The Inexpensive and Terrific Noontec Zoro
Ever since my scathing review and video of the Beats Solo, I've been keeping my eye out for some cheap Chinese knock-off that would crush it. It shouldn't be too hard--I found the Solo to sound awful. So when a U.S. distributor phoned me up with an offer to send a pair of Noontec Zoro headphones my way, I said sure, no promises on a review but I'd measure them and have a good listen...and boy did I!
Noontec Zoro (~$100 or less)
The Noontec Zoro is an on-ear, semi-sealed headphone available in three glossy finishes: black, white, and red. The headband has an integrated pad that...wait, let's make this easy. The Noontec Zoro looks a lot like the Beats Solo, but made with cheaper materials. I'm sure they're not going to like me saying that, but hey, I didn't design them. It's obvious they wanted to compete with and gain market traction by looking similar to the Beats. And in every way but one, the Beats are a superior headphone, which is just as it should be since the Beats Solo is twice as expensive.
While the Beats Solo has better materials, I would say the Zoro is pretty well built for a sub-$100 headphone. The baked laquer gloss finish picks up finger prints easily, but it's a lot nicer than unfinished plastic. The hinges do have metal parts and are screwed together, but the Beats Solo has more metal in the construction. The earpad material is the protein leather that's becoming very popular with headphone earpads these days (quick info on protein leather here and here), a pretty nice touch for a headphone at this price. And a simple carry sack is included.
The only real gripe I have with these cans is the cable, which is extraordinarily flimsy and doesn't have a mike/remote. If you want a better cable, I'd suggest the V-Moda replacement cables. They're available with one or three button remote/mike, or just plane, are Kevlar reinforced, and have a nifty 45-degree angle mini-plug on the end going into your player/phone. You can find them on this page.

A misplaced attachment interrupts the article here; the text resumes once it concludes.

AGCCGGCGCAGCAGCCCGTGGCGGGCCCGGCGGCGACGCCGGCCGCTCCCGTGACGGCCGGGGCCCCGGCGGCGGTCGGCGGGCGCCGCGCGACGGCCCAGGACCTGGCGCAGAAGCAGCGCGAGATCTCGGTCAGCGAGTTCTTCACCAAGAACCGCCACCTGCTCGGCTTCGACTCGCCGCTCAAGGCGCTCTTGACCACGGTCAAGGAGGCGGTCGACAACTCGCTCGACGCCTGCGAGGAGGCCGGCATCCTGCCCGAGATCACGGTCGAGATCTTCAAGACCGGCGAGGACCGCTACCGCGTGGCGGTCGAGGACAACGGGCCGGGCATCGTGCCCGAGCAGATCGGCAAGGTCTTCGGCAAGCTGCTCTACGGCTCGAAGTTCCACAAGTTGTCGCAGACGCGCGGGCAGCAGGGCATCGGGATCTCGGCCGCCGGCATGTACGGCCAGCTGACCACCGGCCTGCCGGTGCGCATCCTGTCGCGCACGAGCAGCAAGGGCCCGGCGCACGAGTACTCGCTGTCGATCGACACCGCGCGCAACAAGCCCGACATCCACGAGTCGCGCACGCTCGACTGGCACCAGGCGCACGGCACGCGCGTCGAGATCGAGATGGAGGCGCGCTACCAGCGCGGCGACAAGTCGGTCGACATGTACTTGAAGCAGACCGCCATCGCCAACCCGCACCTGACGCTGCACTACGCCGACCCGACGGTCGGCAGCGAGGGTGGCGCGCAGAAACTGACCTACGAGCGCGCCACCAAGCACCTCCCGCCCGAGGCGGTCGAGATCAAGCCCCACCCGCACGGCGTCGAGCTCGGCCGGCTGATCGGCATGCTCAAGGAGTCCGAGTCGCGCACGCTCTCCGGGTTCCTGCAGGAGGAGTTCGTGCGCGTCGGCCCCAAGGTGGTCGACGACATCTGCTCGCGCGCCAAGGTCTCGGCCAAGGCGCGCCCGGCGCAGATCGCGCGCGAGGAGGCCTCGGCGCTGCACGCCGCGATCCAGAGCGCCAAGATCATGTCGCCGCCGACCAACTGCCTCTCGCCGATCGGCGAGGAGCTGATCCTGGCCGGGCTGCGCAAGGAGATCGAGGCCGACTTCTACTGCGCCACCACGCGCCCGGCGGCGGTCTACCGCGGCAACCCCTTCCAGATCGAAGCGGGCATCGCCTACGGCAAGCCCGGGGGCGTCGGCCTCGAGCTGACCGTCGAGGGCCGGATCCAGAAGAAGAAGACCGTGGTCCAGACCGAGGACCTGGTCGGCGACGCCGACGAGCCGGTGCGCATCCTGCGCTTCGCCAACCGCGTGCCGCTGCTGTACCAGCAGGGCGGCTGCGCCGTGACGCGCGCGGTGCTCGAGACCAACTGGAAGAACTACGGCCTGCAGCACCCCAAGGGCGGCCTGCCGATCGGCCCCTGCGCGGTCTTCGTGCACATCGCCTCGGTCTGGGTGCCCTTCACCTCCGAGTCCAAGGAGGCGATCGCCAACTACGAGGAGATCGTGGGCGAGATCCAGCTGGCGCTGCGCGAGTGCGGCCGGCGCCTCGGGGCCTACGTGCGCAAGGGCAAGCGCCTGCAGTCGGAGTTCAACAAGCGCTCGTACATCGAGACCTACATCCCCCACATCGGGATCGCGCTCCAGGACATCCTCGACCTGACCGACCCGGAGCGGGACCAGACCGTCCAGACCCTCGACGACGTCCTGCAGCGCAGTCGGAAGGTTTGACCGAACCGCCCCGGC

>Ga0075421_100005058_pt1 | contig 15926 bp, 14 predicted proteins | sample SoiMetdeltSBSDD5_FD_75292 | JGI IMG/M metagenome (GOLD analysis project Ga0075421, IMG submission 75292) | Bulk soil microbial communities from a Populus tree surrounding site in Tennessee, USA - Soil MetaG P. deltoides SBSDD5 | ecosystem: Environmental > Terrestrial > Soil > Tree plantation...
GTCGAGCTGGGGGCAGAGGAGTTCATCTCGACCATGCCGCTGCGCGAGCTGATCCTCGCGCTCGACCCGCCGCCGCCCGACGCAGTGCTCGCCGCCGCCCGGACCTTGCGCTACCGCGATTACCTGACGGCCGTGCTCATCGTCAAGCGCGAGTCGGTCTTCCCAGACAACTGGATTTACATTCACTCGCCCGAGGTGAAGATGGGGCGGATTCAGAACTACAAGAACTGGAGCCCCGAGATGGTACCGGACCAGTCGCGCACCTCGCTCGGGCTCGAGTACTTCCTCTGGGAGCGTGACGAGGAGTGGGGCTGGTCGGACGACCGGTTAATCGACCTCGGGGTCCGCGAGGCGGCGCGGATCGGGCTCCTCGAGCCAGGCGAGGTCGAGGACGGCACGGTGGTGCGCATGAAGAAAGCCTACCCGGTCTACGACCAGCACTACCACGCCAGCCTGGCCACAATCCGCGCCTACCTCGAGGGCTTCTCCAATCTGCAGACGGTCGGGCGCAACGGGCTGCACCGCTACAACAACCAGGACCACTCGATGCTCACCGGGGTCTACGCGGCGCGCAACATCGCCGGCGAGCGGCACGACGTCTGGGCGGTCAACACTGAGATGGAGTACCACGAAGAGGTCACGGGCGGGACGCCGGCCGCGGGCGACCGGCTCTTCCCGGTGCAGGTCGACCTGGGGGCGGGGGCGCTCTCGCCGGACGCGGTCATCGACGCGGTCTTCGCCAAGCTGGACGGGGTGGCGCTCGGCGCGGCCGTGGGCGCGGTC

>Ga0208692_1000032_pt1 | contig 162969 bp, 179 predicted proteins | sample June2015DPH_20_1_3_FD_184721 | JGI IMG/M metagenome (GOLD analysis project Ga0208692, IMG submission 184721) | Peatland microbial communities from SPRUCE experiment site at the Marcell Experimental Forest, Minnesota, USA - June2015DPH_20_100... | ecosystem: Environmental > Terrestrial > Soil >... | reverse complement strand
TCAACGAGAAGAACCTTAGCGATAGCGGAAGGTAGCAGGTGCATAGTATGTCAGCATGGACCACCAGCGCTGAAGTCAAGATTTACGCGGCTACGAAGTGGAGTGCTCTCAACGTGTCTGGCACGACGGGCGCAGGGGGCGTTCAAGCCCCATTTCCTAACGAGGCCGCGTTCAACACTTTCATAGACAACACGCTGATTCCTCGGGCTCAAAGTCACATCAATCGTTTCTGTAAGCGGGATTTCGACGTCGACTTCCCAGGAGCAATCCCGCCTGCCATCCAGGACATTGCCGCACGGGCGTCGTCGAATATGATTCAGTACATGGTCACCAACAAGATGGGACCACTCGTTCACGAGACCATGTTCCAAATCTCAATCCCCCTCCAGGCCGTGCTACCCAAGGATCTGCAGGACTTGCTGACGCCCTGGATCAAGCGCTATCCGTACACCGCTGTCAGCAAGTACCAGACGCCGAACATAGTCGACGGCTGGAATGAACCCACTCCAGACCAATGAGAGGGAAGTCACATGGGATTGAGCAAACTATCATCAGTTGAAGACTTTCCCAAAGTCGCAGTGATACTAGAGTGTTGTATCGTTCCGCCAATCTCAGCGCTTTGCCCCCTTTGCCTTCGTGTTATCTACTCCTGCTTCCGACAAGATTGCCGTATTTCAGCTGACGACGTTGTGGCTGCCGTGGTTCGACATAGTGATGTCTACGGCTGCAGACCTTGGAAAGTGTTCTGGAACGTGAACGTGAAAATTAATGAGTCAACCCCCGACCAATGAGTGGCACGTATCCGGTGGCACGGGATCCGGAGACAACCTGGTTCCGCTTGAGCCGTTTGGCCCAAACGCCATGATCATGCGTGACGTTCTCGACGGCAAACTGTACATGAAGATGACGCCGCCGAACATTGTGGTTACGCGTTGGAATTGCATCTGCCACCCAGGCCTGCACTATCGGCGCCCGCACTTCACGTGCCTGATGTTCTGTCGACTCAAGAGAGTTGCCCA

The Noontec Zoro is a nicely comfortable headphone, but because of the less 'grippy' headband pad material and slightly less caliper pressure (how much it squeezes your head) it's a bit less secure on your head than the Solo. The earpads on the Zoro are slightly larger and slightly stiffer than the Solo, but I'd say they're as comfortable.
The Solo has significantly more isolation than the Zoro, which has very little. The Zoro will not make for a good headphone on planes and trains, the best application for these little gems is in the home or office, or in quiet outdoor settings. Being able to hear the phone ring or the kids yell can be an advantage in the right application. Bottom line: I think the styling, build quality, and ergonomics of the Noontec Zoro are at or above average for a headphone at this price--except for the cable.
Well, then, I think I'm done with comparing the Solo and Zoro (in Engrish their names are closer than you'd think), because when it comes to the way they sound there's no comparison, as we'll see on the next page...